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Yorkshire Building Society vs. P2P Lending, Round 2

Ding ding ding. Yorkshire Building Society has redoubled its efforts to raise doubts about the UK P2P space.

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A few weeks ago, Yorkshire Building Society published research which mooted the existence of a general lack of awareness among peer-to-peer investors. 42% of the people polled by the company claimed to be familiar with the concept of P2P, of which 60% were unaware that peer-to-peer investments do not qualify for FSCS coverage.

Now Yorkshire has returned to rain further qualms upon the red hot peer-to-peer sector. This time, the financial advisers have been targeted – 101 of them, to be precise. Of these professionals, just 4% had invested in the peer-to-peer space, while a further 14% would consider investing. The remainder, over 80%, wouldn’t invest in the space, for now.

The advisers’ concerns reportedly revolve around a lack of understanding about the potential risks of peer-to-peer lending among consumers. The absence of FSCS protection and the occasional lack of liquidity – which varies platform to platform, depending on the effectiveness of the secondary market – are what’s keeping advisers up night.

The advent of the Innovative Finance ISA (“IFISA”), which arrives April 6th 2016, serves as the impetus for this rash of Yorkshire Building Society research. Already high (soon to be tax free) returns have financial advisers bracing themselves for a swell of retail investors who will be keen to get a slice of the peer-to-peer market.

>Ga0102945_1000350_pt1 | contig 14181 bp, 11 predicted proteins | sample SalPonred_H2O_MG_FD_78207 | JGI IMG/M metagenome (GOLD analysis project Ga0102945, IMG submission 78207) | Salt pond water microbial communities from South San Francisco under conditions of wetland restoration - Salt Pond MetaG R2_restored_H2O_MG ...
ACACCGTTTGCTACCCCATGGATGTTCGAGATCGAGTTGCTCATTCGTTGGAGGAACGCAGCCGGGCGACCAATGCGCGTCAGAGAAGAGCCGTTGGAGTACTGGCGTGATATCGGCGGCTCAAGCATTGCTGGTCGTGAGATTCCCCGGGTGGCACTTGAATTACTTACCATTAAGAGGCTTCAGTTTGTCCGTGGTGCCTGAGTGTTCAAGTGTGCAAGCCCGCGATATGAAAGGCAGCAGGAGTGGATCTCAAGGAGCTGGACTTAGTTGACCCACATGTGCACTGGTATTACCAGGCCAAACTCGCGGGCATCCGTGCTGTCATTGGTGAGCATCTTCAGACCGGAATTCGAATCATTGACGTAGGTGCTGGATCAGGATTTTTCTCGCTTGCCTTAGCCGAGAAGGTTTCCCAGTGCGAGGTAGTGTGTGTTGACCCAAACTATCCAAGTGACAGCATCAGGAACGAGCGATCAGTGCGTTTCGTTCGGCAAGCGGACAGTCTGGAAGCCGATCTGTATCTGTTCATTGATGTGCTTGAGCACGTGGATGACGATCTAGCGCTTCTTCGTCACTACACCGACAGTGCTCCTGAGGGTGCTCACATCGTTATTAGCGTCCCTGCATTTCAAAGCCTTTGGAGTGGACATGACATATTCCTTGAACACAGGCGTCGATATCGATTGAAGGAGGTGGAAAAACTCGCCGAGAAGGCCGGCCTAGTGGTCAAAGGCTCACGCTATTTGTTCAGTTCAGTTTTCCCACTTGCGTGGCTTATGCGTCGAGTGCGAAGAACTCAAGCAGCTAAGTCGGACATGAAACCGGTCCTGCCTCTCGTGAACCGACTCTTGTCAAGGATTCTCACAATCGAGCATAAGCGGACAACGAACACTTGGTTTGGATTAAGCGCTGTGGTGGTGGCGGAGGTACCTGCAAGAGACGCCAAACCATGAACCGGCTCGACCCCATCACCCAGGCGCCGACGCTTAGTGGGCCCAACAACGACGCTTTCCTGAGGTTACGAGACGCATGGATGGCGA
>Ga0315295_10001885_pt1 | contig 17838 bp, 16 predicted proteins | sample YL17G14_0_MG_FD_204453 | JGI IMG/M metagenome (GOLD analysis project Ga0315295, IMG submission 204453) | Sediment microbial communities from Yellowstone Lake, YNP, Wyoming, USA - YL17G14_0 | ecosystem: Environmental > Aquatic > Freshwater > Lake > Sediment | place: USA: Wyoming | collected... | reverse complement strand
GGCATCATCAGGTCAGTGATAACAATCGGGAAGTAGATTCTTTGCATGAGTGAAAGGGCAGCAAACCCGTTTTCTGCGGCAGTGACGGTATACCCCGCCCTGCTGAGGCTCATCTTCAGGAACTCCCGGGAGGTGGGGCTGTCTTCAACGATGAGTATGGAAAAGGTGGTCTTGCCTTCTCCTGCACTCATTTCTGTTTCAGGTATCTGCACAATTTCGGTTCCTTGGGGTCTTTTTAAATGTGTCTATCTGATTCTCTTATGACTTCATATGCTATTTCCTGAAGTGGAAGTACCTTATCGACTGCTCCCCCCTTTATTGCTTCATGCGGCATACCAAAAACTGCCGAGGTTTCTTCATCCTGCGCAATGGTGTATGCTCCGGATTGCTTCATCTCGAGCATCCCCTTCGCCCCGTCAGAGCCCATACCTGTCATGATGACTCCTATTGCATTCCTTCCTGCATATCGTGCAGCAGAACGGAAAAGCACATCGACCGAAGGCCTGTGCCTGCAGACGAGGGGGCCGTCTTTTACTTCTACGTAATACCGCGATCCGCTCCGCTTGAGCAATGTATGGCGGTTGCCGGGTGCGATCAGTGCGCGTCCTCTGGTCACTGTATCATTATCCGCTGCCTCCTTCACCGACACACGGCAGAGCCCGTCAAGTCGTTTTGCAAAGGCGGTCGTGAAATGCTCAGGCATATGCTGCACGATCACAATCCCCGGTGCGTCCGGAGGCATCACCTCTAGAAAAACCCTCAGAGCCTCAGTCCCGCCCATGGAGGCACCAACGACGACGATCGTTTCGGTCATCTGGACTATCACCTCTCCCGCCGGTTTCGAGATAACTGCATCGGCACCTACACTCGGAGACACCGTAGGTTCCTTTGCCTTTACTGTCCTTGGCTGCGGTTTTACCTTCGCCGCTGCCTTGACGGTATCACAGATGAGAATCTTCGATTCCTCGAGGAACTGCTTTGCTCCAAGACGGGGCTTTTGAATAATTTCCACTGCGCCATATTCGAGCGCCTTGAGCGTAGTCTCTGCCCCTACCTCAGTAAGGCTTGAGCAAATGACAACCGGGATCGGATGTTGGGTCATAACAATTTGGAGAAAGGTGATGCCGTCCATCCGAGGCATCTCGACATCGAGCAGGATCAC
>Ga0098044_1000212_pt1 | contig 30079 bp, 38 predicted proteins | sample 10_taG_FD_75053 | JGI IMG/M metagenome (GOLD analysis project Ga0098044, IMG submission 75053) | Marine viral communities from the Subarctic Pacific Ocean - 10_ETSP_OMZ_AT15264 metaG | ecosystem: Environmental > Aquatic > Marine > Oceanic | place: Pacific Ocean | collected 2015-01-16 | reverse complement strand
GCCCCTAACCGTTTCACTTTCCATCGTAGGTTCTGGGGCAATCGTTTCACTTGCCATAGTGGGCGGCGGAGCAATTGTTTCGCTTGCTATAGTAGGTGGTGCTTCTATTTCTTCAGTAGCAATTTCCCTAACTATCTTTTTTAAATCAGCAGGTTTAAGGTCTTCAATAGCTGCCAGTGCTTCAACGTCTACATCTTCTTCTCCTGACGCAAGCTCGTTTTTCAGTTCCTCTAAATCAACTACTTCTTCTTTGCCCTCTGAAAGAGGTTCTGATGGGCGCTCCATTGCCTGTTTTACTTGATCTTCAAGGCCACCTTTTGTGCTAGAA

45% of those surveyed believe interest in P2P will grow, while 20% have already experienced heightened demand.

Andy Caton, Executive Director at Yorkshire Building Society, explained:

“Investing in P2P can offer strong possible returns but people need to be fully aware of the possible risks and costs involved.

“It is clear that many financial advisers have concerns about consumers’ understanding and are unwilling to invest their own money in P2P despite the potential returns.

“It is good that the Government has decided to create a new and separate type of P2P ISA instead of linking it to the existing stocks and shares option, which will help to limit potential confusion among consumers.

“We hope our research and guide highlights the importance of making sure the risks and possible returns are considered. We would urge anyone considering investing in P2P to discuss their options with a professional adviser.”

Yorkshire Building Society was in fact one of the 81 respondents to weigh in on the HMT survey in October last year, which was designed to explore how best to structure the P2P ISA.

How are we to view the company’s peer-to-peer lending offensive? On the one hand, we applaud and support the concept that the risks of P2P investment need to be better understood by everyday investors. Indeed, the platforms themselves are constantly at pains to ameliorate consumer comprehension. But the credibility of each of the Yorkshire surveys has been ever so slightly marred by the tone in which they have been presented. It smacks of a company that is beginning to wise up to the potentially disruptive power of P2P.

Yes, peer-to-peer lenders are “riskier” than traditional deposit-taking institutions. But that’s not necessarily a bad thing. In fact, peer-to-peer returns might represent a more viable method of beating the effects of inflation. Never mind the fact that many of the top platforms boast impressive records when it comes to managing credit. Zopa, for one, has a strong track record of over a decade, has weathered a recession with aplomb. The Liberum Returns AltFi Index, which tracks the historical performance of Zopa,RateSetter and Funding Circle, demonstrates the remarkably consistent returns produced by the peer-to-peer sector’s brightest lights over the past 10 years. 

Isn’t it just as important that prospective investors fully understand the upside of P2P lending, as well as the risks?

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